Four Reasons Why This Band is Different... Part Two
In our first post on this topic, we learned that the four reasons The Obed River Band is so different from other country bands were the four men who play, sing, write and record their music.
Part Two in this series will address one more reason this band's music sounds different than other country music ensembles in this venue.
One would naturally "assume" that a country song is a country song and country music, is country music, right?
In other words, when you take a guitar and strum it a certain way and a fiddle or mandolin and pick or play it a certain way, play the bass guitar the way most country bands play - then sing the way most country songs are sung, you would find that even though different musicians are playing and singing - they will come out slightly different, but would still sound the way you would expect a "country" song to sound.
Not so with this band. We'll take a look at another element of The Obed River Band in this post to see why we believe it sounds different.
Trent, Steve, and Dewayne grew up playing country, gospel and bluegrass music in their home states of Tennessee and Kentucky.
They are arguably some of the best country, folk and gospel musicians of this era.
They also sing well together and there is no question that Steve Sisco is one of the most gifted songwriters in this band. We feel that he could be one of the best "undiscovered" songwriters in the industry.
Their harmony is as good as it gets, so when you add it all up, this is an exceptional trio of country, folk, bluegrass, and gospel musicians.
When you add a drummer to the band who grew up playing music that has a beat and a sound that's different than what Trent, Steve, and Dewayne has been playing, you are bound to get a different sound.
A drummer who learned his craft and studied music in a city where the auto and music industry both became known as "Motown".
When a combination of great country musicians and a Motown drummer gets together, you are going to create an interesting style of music that can become a lot of fun to listen to.
"The Motown era was unique in many ways, but one way to describe it would be to say that it was a combination of southern blues and a rock beat that included a very different bass and percussion pattern that works together to create a sound all it's own."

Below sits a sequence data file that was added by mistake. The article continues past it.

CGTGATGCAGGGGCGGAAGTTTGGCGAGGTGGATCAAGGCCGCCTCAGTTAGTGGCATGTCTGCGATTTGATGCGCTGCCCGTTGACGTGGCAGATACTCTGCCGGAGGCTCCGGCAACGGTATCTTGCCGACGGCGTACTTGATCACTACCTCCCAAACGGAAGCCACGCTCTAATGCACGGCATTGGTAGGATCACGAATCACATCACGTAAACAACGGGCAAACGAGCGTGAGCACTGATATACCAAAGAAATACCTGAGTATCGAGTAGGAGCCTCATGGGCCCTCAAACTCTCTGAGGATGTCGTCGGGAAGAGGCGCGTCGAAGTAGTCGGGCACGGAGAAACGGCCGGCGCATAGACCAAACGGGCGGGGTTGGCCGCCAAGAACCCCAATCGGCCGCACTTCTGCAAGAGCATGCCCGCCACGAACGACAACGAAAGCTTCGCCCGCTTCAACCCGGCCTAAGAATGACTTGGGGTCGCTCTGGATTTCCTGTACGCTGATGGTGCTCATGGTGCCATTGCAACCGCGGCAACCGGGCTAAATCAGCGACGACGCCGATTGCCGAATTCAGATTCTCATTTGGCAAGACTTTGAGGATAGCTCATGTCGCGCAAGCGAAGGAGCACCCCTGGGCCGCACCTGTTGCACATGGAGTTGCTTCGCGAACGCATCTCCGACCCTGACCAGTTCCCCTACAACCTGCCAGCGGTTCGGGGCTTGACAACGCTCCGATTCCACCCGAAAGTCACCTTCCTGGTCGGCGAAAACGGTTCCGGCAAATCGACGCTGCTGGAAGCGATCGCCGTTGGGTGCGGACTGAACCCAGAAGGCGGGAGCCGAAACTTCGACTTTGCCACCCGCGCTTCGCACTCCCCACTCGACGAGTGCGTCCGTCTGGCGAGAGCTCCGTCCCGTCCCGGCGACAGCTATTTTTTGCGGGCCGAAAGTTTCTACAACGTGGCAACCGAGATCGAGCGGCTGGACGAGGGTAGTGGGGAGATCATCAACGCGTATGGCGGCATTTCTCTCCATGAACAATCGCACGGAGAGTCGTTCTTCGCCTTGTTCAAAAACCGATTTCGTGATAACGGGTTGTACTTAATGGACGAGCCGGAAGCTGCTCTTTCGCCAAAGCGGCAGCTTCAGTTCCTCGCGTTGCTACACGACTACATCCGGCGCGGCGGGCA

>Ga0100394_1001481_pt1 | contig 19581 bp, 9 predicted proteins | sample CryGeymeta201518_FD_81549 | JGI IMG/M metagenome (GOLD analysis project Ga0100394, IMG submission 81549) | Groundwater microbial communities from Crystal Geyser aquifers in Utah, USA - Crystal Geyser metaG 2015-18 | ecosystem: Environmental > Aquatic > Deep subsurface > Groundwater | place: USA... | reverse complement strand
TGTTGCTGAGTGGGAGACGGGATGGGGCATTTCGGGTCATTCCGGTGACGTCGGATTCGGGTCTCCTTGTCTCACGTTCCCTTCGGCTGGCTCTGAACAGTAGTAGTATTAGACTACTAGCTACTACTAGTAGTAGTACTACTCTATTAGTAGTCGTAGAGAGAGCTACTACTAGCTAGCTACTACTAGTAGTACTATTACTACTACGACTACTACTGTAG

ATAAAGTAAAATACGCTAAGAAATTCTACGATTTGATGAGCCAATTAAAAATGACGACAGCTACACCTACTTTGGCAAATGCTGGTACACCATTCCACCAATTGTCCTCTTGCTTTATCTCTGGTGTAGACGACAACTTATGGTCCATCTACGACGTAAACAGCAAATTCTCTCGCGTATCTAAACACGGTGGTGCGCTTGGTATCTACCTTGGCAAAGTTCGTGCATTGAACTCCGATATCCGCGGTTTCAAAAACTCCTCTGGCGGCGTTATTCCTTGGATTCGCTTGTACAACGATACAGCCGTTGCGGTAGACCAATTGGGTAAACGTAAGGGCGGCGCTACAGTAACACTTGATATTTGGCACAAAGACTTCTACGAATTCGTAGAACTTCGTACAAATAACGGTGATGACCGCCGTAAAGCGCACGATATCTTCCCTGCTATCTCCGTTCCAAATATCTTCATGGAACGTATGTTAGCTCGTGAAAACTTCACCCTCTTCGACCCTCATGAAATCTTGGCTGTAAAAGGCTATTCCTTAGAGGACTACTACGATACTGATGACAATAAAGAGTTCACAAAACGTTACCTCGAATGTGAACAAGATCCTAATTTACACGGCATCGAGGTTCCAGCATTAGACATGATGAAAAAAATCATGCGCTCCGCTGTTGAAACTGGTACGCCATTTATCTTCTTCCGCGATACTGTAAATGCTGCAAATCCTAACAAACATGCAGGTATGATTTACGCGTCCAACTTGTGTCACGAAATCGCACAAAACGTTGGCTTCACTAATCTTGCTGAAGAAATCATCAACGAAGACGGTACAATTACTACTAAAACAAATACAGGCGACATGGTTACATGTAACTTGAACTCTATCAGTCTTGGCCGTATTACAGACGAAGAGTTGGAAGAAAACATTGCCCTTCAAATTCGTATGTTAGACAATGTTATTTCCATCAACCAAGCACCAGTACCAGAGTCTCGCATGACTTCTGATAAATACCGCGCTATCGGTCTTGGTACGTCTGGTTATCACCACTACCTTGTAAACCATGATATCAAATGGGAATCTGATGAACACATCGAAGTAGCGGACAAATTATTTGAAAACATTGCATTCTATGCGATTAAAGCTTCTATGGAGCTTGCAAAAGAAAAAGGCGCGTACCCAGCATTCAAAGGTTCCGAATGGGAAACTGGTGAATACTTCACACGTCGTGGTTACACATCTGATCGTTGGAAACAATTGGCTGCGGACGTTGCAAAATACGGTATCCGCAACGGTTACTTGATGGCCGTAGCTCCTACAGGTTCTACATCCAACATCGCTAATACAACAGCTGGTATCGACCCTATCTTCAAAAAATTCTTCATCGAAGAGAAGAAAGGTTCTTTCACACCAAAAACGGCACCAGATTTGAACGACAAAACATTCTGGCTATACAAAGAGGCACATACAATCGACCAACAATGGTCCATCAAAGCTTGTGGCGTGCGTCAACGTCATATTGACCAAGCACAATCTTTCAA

The sound and musical style that was heard behind great vocal artists such as Smokey Robinson, Stevie Wonder and the Supremes' was created by one single band that backed all of them on their recording sessions during this amazing musical era.
Berry Gordy, songwriter, producer, and entrepreneur/pioneer who founded Motown Recording Studio was responsible for pulling together the best musicians in the Detroit area to form the studio sessions band known as The Funk Brothers.
Dallas says that...
"If you were to ask most people if they knew who created the Motown Sound, they would run through the names of artists mentioned above and others, such as Diana Ross, Marvin Gaye, and The Temptations, to name a few."
Most people don't know it was a group of studio musicians called The Funk Brothers... who were responsible for creating the distinctive, highly recognizable Motown sound. They were jazz, rock, blues, and R&B artists that created one of the most unique styles of music in recent memory.
Aretha Franklin said their music was like a river flowing constantly through every song they played.
The following seven-minute video will give you an idea of what we're talking about here.
You'll see... and hear from many of the "original" Funk Brothers band members and... you'll get to hear a couple of the great Motown songs they helped make so famous.
NOTE: Put your headphones on to get the full effect of this amazing music.
When Dallas started playing with Trent and Steve there was a chemistry and an immediate understanding that "something was different" about the sound they were creating as they sang and played songs from Trent and Steve's portfolio of original music they had written and produced.